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How Your Cat’s Litter Box Could Be Affecting You

Does your cat’s dirty litter box seem like a chore to maintain? Although cats are relatively independent creatures that don’t need to be taken for walks, they do require a clean place in which to do their business, so to speak. However, can cleaning out the litter box put you at risk for health problems? And can ignoring the box be even worse?

Your cat will be the first to experience adverse effects from a dirty litter box. However, failure to maintain a clean cat box can pose health concerns for pet owners too. According to the Humane Society, you should scoop poop and clumps from a cat’s litter box daily and replace their litter completely about twice a week. The Humane Society also suggests that you scrub the container with a gentle dish soap every time you change out the litter. Meticulous litter box care should prevent you from dealing with the following cat litter health risks.

Urinary Problems in Cats

Most cats are germaphobes. That’s why they groom themselves frequently. Sure, they use their tongues to clean their butts. However, this is one of the safest ways to handle feces for cats. We’re not recommending that you do the same thing, but grooming itself doesn’t put your cat at an increased risk for disease. Regrettably, avoiding the litter box because it’s too dirty could.

Your cat might hold in its urine if its toilet area isn’t clean enough, and this behavior can lead to urinary tract infections, bladder inflammation, and kidney problems. Urinary tract diseases can make peeing painful, causing cats to further avoid using the litter box. Because kidney failure is one of the primary causes of death for older cats, you don’t want to put added stress on your kitty’s organs.

Contagious Diseases

Cats can also get diseases from another cat’s feces. Feline distemper and feline leukemia virus are both passed along through infected litter. You’ve probably vaccinated your own cats for these diseases, and you keep an eye on their health. Therefore, these conditions aren’t usually a problem unless you invite other cats into your home.

Salmonellosis is a bacterial disease that can cause intestinal problems and blood infections. Almost 20 percent of healthy cats have salmonella as one of the millions of microbes in their intestines, according to Mercola Healthy Pets. It doesn’t make them sick because it’s part of their balanced gut environment. However, those bacteria are eliminated with feline waste and can make you sick.

Catching Parasites

In addition to bacteria, parasites can be lurking in your cat’s stool. Toxoplasma gondii is the most dangerous. Although it’s not commonly shed in cat stool, it can be especially harmful to pregnant women and their fetuses. You may wash your hands well after you handle your cat’s litter box, but this parasite can also be inhaled when you scoop the poop. Consequently, pregnant women are advised not to handle litter box duties.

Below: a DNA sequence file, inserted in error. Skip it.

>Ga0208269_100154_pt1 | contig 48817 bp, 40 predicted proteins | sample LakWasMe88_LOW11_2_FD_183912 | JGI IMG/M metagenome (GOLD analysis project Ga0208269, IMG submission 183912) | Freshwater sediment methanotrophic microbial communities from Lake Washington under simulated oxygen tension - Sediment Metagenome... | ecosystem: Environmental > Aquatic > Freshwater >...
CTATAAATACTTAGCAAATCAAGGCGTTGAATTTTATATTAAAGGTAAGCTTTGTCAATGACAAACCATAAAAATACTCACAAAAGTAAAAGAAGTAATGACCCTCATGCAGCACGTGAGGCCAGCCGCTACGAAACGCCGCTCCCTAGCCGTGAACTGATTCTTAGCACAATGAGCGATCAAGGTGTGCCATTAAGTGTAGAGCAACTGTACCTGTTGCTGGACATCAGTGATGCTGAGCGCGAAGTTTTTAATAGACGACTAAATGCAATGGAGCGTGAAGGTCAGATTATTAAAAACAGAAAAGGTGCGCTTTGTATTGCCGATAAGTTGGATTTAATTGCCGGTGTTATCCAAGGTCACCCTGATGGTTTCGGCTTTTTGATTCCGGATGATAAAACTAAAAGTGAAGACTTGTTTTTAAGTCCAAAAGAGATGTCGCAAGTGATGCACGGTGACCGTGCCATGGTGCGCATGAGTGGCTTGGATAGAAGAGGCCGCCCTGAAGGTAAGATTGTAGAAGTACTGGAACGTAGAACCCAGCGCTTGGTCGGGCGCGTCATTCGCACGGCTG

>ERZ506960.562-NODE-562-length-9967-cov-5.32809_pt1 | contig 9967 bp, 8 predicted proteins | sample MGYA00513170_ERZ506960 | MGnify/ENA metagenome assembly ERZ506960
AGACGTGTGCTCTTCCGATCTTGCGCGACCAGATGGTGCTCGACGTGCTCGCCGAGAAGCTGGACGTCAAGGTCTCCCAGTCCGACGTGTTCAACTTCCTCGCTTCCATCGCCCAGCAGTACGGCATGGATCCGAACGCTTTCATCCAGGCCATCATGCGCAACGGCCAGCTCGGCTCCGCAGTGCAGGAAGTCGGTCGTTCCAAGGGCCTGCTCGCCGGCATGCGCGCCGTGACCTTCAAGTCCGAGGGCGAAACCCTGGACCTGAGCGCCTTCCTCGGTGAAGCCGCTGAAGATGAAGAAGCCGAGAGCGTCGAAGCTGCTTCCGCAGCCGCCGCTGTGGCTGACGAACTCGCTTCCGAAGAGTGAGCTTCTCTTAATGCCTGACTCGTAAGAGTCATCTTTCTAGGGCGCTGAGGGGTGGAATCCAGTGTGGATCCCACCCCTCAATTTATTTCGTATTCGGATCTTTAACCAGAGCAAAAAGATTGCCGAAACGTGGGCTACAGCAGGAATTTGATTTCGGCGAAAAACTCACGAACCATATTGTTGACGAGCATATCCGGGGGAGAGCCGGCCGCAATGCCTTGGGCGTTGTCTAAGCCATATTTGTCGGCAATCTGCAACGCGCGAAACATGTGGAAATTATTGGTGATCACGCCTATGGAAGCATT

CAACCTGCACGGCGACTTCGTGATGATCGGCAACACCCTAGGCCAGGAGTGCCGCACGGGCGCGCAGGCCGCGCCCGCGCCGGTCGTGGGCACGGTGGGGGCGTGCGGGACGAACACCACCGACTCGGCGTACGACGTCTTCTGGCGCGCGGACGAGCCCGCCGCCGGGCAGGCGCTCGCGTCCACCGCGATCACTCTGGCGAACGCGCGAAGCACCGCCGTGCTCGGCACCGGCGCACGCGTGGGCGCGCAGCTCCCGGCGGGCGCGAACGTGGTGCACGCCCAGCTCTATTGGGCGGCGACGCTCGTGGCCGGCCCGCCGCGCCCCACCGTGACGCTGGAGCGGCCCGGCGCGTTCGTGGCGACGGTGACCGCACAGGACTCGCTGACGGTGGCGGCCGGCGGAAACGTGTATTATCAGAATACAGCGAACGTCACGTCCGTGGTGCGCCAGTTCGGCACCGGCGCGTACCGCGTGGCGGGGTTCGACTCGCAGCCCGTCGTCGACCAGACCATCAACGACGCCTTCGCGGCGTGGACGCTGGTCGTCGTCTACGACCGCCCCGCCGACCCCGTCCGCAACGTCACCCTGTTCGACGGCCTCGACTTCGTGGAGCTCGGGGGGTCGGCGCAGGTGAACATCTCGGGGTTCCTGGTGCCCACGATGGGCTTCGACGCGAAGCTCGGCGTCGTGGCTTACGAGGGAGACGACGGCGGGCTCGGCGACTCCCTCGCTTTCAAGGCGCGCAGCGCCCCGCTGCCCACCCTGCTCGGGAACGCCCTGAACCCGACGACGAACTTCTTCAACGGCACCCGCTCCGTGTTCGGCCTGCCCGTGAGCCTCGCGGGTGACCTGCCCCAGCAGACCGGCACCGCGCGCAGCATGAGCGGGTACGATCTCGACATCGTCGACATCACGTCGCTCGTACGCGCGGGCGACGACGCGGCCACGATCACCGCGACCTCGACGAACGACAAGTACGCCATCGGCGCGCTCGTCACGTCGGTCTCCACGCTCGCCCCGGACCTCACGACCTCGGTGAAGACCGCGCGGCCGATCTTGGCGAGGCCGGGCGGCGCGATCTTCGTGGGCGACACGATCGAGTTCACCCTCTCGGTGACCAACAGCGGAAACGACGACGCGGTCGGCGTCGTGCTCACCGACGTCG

Ammonia Poisoning

If you’ve ever let the cat box go for several days, you might have noticed that your cat’s urine seems to smell stronger than anything else in the box. If your eyes burn while you clean out the box, you could be exposing yourself to too much ammonia. Although it’s more common to experience ammonia toxicity from cleaning supplies, it’s possible to get it from a neglected litter box. Don’t let your litter box get to the point where it reeks of ammonia. This issue is particularly dangerous for people with respiratory problems, children, and the elderly.

Tips for Keeping a Clean Litter Box Area

The mess from a litter box can spread beyond the boundaries of the container, especially if the litter box is uncovered. However, some cats don’t like using a covered litter box. You’ll have to determine which type of area your cat prefers. If you have more than one cat, you might want to leave the boxes uncovered so that cats don’t get ambushed while they’re in a vulnerable position. A covered box might work for a single cat.

To cut down on the pebbles that can stick to your cat’s paws and get all over the floor, set the litter box on a mat made for this purpose. Some are made from easy-to-clean, waterproof plastic. Others look like a sand sifter. As your cat exits the toilet area, any clay on the feet drops down inside the tray.

You might be tempted to use a litter box liner to cut down on cleaning time. Some liners have holes in them. You insert the entire package of liners in the box. Then, you remove one at a time, sifting out the clean litter as you pull it off. Other liners just work like garbage bags. They prevent the inside of the pan from getting dirty, reducing the need to wash it with soap and water when you replace the litter. However, cats like to bury their poop, and as they scratch away at the litter, they can shred the liners to bits.

Should you use more litter to keep the box cleaner? Some cats won’t use the box if the litter is too deep. Using lots of material won’t keep the pan any cleaner, either. If your cat isn’t using its toilet pan but doesn’t have a medical problem, try changing up the amount of litter you’re using to see if that’s the culprit.

Preventing Health Problems

According to Catster, you can keep an eye on your cat’s well-being by checking its rear end and the stuff that comes out of it. If you’re maintaining a clean litter pan, you’re more likely to notice when something has changed. Wear gloves and a mask when cleaning the litter box so that you don’t inhale the dust or get germs under your fingernails. Wash your hands for at least 20 seconds with soap and water after handling the litter. You don’t have to worry so much about your cat transferring these health conditions to you just by snuggling. The parasites and bacteria that linger in dirty litter don’t tend to hang out on the cat’s fur.